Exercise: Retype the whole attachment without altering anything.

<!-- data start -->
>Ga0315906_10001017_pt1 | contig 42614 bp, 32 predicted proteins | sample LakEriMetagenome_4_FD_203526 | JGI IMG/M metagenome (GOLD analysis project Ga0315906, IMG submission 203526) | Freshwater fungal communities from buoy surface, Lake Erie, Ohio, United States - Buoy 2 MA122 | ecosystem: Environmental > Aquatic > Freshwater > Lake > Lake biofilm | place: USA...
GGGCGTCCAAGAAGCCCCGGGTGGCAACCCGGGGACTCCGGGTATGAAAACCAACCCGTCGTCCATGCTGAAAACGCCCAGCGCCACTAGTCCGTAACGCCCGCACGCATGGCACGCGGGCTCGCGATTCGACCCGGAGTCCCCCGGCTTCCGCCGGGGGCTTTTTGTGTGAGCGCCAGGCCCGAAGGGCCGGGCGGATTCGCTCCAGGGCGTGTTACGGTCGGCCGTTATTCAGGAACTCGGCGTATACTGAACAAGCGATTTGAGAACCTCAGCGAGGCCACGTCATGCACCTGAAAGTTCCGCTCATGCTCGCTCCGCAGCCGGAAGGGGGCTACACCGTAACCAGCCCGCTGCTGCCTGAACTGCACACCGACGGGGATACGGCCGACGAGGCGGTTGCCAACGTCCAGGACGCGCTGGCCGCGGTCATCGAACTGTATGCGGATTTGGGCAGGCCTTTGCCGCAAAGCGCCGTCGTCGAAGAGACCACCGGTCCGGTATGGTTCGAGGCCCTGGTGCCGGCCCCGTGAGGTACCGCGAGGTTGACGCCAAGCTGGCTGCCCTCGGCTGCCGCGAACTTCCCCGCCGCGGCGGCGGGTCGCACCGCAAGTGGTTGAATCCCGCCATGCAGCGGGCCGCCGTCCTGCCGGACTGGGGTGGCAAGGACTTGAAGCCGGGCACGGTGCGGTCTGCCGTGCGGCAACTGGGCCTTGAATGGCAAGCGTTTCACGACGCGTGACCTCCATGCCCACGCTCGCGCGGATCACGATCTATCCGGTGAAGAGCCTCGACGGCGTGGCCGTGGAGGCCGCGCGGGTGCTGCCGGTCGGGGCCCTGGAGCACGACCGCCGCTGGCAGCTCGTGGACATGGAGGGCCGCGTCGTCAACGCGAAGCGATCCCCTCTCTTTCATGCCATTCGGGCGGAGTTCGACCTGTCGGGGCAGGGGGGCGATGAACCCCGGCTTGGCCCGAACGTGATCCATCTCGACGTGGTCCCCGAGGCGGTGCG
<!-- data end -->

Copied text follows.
>Ga0315906_10001017_pt1 | contig 42614 bp, 32 predicted proteins | sample LakEriMetagenome_4_FD_203526 | JGI IMG/M metagenome (GOLD analysis project Ga0315906, IMG submission 203526) | Freshwater fungal communities from buoy surface, Lake Erie, Ohio, United States - Buoy 2 MA122 | ecosystem: Environmental > Aquatic > Freshwater > Lake > Lake biofilm | place: USA...
GGGCGTCCAAGAAGCCCCGGGTGGCAACCCGGGGACTCCGGGTATGAAAACCAACCCGTCGTCCATGCTGAAAACGCCCAGCGCCACTAGTCCGTAACGCCCGCACGCATGGCACGCGGGCTCGCGATTCGACCCGGAGTCCCCCGGCTTCCGCCGGGGGCTTTTTGTGTGAGCGCCAGGCCCGAAGGGCCGGGCGGATTCGCTCCAGGGCGTGTTACGGTCGGCCGTTATTCAGGAACTCGGCGTATACTGAACAAGCGATTTGAGAACCTCAGCGAGGCCACGTCATGCACCTGAAAGTTCCGCTCATGCTCGCTCCGCAGCCGGAAGGGGGCTACACCGTAACCAGCCCGCTGCTGCCTGAACTGCACACCGACGGGGATACGGCCGACGAGGCGGTTGCCAACGTCCAGGACGCGCTGGCCGCGGTCATCGAACTGTATGCGGATTTGGGCAGGCCTTTGCCGCAAAGCGCCGTCGTCGAAGAGACCACCGGTCCGGTATGGTTCGAGGCCCTGGTGCCGGCCCCGTGAGGTACCGCGAGGTTGACGCCAAGCTGGCTGCCCTCGGCTGCCGCGAACTTCCCCGCCGCGGCGGCGGGTCGCACCGCAAGTGGTTGAATCCCGCCATGCAGCGGGCCGCCGTCCTGCCGGACTGGGGTGGCAAGGACTTGAAGCCGGGCACGGTGCGGTCTGCCGTGCGGCAACTGGGCCTTGAATGGCAAGCGTTTCACGACGCGTGACCTCCATGCCCACGCTCGCGCGGATCACGATCTATCCGGTGAAGAGCCTCGACGGCGTGGCCGTGGAGGCCGCGCGGGTGCTGCCGGTCGGGGCCCTGGAGCACGACCGCCGCTGGCAGCTCGTGGACATGGAGGGCCGCGTCGTCAACGCGAAGCGATCCCCTCTCTTTCATGCCATTCGGGCGGAGTTCGACCTGTCGGGGCAGGGGGGCGATGAACCCCGGCTTGGCCCGAACGTGATCCATCTCGACGTGGTCCCCGAGGCGGTGCG